Walking on 1,000 legs
Increasing concretisation of housing colonies and commercial spaces has meant a hit for local biodiversity.
Increasing concretisation of housing colonies and commercial spaces has meant a hit for local biodiversity. Additionally, a disconnect with nature means that kids and their parents are running scared of even the most benign and harmless species.
Most readers though, would remember how as kids we were excited at encountering a black and yellow train-like millipede, rushing about in the bathroom or garden as if on a mission. It's possible that a brave two-year-old may have even tried to lift one of them while the older ones bolted in the opposite direction. Whatever the reaction, the millipede would have most likely recoiled and scurried on its multiple legs.
The name millipede translates to 'a thousand legs\, but the maximum number of legs recorded on any millipede has been 750. With the presence of two legs per segment and a minimum of 20 segments per millipede, most have over 400-600 legs. This technically qualifies them among myriapods, the arthropod group that includes centipedes, scuttigeras and other multi-legged creatures.
The shy, slow, detrivorous millipedes are very different from the aggressive, fast, carnivorous centipedes but the anatomical difference is that the latter have one pair of legs per segment, while millipedes have two.
Millipedes are one of the oldest known land animals, having colonised the planet around 428 million years ago. They probably thrived on a diet of moss and primitive vascular plants. The ones we see today in gardens largely feed on dead and decaying material, including leaves and fungus, while a few species are plant sap feeders or predatory. It is thus not surprising that many millipedes may turn up even in your fifth floor compost pit. Sadly, horticulturists consider them to be greenhouse pests, when in fact, they are actually just helping hasten the decomposition process.
The largest modern-day forms of millipedes barely reach lengths of 27-38 cm (11-15 inches). In contrast, the largest pre-historic forms were as large as 2 m (6 ft 7 inch). The tiniest of them are barely 2 mm long and can have 11 segments. Some longer ones can even have up to 100 segments. This reduction in size seen in most terrestrial arthropods is related to the increased levels of oxygen in present day atmosphere. Since size and speed are clearly not on their side, millipedes depend on curling up and chemical warfare for protection against range predators including birds, mammals, frogs, reptiles and carnivorous insects like the glowworm larvae and some dung beetles. The foul odour emitted by them through their ozopores is not just a distraction. It could contain dangerous alkaloids, hydrogen cyanide and phenols. So it's advisable that parents insist that a child wash up after touching a millipede.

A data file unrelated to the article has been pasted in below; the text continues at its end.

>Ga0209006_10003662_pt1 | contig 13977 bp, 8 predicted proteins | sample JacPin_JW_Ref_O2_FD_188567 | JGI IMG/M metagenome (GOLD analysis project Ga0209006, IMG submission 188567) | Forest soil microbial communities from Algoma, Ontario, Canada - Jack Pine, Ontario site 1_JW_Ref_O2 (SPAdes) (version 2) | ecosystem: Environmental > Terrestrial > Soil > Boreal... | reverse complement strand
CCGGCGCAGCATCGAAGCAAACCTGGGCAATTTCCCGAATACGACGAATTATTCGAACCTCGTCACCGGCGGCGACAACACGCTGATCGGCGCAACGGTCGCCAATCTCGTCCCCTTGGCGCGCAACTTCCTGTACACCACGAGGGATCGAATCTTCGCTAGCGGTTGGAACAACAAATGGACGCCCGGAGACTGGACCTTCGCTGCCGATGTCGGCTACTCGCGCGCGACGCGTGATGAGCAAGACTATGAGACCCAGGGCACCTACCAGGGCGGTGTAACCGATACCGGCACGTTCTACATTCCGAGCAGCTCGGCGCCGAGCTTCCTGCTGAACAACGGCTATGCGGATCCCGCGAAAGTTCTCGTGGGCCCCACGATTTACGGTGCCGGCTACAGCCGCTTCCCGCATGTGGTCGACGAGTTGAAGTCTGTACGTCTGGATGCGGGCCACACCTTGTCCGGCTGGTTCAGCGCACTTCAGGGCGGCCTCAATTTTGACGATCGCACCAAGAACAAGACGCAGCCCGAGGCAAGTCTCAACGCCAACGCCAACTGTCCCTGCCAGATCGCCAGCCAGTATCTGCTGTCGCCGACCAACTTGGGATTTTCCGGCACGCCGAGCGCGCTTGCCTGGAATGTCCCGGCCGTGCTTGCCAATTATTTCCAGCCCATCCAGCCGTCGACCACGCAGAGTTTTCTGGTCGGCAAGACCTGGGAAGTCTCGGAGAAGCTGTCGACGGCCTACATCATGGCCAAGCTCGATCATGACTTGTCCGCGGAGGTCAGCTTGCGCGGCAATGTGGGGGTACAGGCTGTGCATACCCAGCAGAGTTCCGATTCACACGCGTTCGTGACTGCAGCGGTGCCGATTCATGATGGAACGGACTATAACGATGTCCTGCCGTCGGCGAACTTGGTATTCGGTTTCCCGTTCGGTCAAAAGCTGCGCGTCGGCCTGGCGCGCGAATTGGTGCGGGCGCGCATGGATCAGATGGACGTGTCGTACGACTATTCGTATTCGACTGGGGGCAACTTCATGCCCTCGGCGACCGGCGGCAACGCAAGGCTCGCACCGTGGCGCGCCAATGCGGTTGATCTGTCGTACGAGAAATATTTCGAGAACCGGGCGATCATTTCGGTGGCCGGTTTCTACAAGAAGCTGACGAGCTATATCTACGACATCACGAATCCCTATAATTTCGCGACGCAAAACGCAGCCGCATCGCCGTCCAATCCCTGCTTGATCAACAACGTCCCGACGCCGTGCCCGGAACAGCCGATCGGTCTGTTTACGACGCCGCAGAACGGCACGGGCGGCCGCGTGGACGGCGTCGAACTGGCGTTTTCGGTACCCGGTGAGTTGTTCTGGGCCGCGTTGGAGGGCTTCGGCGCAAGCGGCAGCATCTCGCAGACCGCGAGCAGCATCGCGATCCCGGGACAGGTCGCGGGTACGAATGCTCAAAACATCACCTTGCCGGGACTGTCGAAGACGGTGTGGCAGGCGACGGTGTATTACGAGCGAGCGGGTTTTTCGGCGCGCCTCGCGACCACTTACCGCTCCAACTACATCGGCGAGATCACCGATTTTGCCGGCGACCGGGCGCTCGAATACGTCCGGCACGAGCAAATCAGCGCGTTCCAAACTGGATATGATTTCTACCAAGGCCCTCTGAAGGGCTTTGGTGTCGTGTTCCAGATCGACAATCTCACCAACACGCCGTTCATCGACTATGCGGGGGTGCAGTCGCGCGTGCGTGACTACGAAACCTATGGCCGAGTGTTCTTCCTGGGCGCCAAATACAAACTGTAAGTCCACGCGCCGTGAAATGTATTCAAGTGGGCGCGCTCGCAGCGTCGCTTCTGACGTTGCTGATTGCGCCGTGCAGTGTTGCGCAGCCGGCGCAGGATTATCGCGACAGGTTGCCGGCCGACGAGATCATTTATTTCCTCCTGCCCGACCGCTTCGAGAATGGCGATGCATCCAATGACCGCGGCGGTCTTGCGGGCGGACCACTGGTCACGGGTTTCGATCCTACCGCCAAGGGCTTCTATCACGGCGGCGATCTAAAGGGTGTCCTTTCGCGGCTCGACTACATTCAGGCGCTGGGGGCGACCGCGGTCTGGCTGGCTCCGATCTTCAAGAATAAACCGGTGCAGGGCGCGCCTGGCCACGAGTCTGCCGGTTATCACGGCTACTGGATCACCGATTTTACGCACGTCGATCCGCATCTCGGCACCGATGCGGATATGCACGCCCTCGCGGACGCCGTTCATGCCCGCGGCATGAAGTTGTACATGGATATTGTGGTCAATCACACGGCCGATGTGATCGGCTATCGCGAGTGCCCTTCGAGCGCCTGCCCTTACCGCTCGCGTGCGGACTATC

Living in moist leaf litter, millipedes have laid siege across the globe, occurring from the frozen Arctic circle in Russia, Iceland and Norway down to Argentina. They are however, absent in Antarctica. In India, we have a huge variety of millipedes, largely brown to black, with a few bright orange and reddish ones. Our diversity includes the intriguing Pill millipede, which curls up into a tight ball and stays shut till a threat has disappeared.
In the urban environment, millipedes play an important role as decomposers. But our habit of burning leaves instead of composting them or using them as leaf mulch has pushed them into sub-optimal habitats such as kitchen sinks and septic tanks, where they forage for decaying material. I wonder why researchers and casual photographers have neglected this charismatic creature, which gently sashays across our driveways on its multiple legs that seem to play a Beethoven symphony.